People talk about compatibility requirements in terms of "Compatibility is required, so we will make sure that the system is 'Compatible'". However, being compatible isn't really an issue demanded by the National Fire Protection Association (NFPA); being compatible isn't really an issue keeping the fire marshal happy; being compatible isn't really an issue keeping lawyers employed. These are all secondary issues.
The primary issue with being compatible is "Do different parts of the system even work together - at all?"
All fire alarm manufacturers are proprietary. The first manufacture is afraid that if a second manufacturer has something connected to the first manufacturer's system, and the second manufacture's equipment fails, the first manufacturer, even though they had nothing to do with it, will also be held liable.
To keep the systems proprietary, the protocol (digital language), and often even the voltages used are kept secret, or at least hard to work with by anyone else.
Panels and Devices
Addressable devices and control panels are designed to work together as a package. Mixing one manufacturer's devices and another manufacturer's addressable devices will never work. It's like saying "Alarm" in the Swahili and expecting someone who only knows Norwegian to understand it. Simplex and Honeywell are not compatible.
A complete changeover is required, including detectors, input modules, output modules, and anything else addressable, or nothing will work.
Horns and Strobes
Horns have to be synchronized or the sound gets confusing. Strobes have to by synchronized, or epileptic seizures may result. The method of synchronization used by Honeywell, and the method of synchronization used by Simplex will not work with mixed and matched devices. Probably, all horns and strobes have to be replaced, along with any synchronization equipment.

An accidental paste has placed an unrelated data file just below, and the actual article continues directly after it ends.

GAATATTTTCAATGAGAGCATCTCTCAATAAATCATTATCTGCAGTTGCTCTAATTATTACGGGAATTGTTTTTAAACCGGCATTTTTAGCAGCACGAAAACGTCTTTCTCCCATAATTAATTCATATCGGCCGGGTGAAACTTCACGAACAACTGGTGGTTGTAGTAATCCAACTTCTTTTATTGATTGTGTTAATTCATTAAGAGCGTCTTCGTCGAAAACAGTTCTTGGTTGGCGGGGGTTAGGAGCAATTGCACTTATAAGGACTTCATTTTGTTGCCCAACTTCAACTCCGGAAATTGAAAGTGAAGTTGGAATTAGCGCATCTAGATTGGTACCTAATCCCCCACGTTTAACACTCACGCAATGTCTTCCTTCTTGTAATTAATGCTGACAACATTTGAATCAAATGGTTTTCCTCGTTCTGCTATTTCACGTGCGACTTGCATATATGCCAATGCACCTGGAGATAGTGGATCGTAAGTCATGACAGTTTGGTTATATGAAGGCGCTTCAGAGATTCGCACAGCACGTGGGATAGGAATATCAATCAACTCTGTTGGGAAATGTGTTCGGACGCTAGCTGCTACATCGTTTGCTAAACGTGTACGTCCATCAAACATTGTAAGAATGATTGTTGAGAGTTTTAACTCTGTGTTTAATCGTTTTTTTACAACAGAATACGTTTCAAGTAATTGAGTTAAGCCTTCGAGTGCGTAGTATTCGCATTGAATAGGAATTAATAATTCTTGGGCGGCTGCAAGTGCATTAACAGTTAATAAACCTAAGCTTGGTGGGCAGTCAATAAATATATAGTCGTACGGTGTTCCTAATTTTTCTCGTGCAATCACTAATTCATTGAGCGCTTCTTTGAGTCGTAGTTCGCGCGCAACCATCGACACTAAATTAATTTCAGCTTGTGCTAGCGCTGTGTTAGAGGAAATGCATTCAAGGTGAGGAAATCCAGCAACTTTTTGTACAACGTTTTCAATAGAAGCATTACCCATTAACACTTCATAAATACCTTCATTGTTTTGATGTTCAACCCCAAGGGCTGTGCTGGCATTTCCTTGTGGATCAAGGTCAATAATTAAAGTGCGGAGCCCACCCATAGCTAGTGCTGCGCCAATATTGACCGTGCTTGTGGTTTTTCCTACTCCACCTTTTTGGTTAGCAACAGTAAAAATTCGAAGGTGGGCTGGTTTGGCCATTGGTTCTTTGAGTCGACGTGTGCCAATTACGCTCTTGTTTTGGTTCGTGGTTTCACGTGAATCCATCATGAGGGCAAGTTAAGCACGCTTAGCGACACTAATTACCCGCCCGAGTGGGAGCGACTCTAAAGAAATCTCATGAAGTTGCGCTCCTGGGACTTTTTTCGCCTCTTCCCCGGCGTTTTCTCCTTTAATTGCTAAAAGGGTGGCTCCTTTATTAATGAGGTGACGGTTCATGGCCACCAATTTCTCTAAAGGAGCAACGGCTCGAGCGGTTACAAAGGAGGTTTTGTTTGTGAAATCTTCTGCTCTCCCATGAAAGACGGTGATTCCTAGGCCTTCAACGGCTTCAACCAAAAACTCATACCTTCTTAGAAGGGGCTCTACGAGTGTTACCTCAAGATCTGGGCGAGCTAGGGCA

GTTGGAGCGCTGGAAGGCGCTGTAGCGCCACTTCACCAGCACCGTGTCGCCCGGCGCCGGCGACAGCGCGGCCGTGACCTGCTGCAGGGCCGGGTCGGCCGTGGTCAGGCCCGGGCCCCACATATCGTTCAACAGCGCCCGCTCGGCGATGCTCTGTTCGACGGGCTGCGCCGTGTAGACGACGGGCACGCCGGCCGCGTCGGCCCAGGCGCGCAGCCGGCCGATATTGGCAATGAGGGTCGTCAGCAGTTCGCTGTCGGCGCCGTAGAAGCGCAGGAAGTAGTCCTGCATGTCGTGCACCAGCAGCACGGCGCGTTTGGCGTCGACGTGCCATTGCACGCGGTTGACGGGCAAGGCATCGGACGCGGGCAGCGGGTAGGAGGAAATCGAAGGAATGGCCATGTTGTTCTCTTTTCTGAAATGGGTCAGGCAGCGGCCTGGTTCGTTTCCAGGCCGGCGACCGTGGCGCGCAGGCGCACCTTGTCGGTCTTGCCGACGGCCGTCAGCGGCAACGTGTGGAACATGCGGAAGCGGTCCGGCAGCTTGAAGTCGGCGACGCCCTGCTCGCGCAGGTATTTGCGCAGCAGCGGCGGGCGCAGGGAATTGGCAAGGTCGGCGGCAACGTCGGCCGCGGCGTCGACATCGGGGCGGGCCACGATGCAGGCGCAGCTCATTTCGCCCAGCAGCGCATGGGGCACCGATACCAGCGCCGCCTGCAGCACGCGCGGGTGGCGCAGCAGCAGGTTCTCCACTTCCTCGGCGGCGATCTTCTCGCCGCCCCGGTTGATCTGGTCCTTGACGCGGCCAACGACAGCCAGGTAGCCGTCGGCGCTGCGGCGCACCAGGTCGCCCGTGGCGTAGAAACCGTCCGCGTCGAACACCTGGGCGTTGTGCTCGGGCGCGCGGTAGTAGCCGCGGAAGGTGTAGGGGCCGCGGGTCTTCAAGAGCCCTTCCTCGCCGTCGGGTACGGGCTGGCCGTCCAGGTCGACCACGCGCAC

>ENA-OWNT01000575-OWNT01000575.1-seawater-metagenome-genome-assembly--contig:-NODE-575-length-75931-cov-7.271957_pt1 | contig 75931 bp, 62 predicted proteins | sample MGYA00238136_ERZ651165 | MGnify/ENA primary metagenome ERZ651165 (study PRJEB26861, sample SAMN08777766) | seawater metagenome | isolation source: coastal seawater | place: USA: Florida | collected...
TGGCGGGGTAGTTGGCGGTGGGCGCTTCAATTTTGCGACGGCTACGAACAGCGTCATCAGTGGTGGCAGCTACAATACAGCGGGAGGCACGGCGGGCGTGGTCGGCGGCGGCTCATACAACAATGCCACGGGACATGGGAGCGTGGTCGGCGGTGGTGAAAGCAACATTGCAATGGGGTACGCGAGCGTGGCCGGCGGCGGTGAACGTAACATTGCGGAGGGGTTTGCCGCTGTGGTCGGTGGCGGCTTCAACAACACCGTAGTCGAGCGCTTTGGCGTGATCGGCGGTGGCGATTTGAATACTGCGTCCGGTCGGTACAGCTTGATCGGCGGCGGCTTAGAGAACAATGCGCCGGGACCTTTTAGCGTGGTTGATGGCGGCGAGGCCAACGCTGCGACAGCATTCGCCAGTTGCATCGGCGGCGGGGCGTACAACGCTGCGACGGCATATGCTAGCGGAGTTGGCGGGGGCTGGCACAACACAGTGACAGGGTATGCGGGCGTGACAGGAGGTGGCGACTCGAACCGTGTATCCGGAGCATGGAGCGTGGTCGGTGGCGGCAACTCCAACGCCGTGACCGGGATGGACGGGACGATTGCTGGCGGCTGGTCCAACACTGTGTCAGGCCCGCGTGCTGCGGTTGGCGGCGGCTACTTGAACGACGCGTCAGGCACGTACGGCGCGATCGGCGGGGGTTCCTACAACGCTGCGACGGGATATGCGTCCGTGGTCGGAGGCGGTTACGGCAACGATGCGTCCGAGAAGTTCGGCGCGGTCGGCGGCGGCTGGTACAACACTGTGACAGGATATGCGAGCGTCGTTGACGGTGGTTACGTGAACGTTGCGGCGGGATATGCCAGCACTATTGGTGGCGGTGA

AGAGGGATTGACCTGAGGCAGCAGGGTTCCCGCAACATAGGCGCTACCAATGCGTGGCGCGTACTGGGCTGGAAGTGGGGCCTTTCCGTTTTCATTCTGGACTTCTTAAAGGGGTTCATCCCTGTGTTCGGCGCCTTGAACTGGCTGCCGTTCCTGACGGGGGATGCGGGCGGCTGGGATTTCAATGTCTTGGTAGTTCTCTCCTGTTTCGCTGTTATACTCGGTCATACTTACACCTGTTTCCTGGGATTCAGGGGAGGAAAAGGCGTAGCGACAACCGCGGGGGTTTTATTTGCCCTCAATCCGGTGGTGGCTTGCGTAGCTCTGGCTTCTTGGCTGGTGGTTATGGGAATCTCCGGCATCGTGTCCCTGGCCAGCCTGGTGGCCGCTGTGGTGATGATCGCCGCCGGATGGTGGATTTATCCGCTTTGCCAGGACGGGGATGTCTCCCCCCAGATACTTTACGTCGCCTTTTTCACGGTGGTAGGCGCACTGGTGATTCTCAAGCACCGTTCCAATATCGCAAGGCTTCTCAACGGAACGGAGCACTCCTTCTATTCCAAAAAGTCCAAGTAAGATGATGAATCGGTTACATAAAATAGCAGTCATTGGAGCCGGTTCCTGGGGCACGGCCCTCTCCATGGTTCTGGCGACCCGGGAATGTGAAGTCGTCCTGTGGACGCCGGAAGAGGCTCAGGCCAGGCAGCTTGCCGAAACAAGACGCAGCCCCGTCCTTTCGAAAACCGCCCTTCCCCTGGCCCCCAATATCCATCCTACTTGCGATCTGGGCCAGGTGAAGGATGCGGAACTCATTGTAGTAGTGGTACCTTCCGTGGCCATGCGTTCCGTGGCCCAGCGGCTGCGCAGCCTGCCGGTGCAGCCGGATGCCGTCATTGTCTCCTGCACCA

Be careful of the wiring. If the Simplex system is using a 29-volt regulated system for powering the horns and strobes, you will have to use a 29-volt regulated system for powering the new horns and strobes . . . or rewire the building.
The problem with the wiring is the 29-volt regulated NAC wiring systems are just fine when planned out with 29-volt regulated power supplies, but the wires are totally inadequate to handle horns and strobes when using the 24-volt nominal power supplies used in most fire alarm NAC wiring systems.
Unless the speakers are addressable, the speakers have a good chance of working, but I wouldn't count on it. Consider replacing the speakers.
If the speakers are addressable, the Simplex speakers will not work with any other system. Even the wiring has to be carefully examined before replacing the speakers with any other system speakers.
Talk to the Honeywell technical support team. Ask them about compatibility. Before calling, though, get some information.
- Find out about the Signaling Line Circuit (SLC). What kind of wire was used with the Simplex System, size of the wire, and whether the wires are shielded. Even the total length of the wire needs to be taken into account when talking to technical support.
- Find out about the power used for the horns and strobes, whether it's 29-volts regulated or 24-volts nominal.
- Find out about the speakers, and whether they are addressable. Get the Simplex model numbers on the speakers, and on the power supplies.
The technical support team will give you lots of information.
The bottom line regarding compatibility is if parts of the fire alarm system aren't compatible, there's a good chance the incompatible parts won't work together reliably, if at all.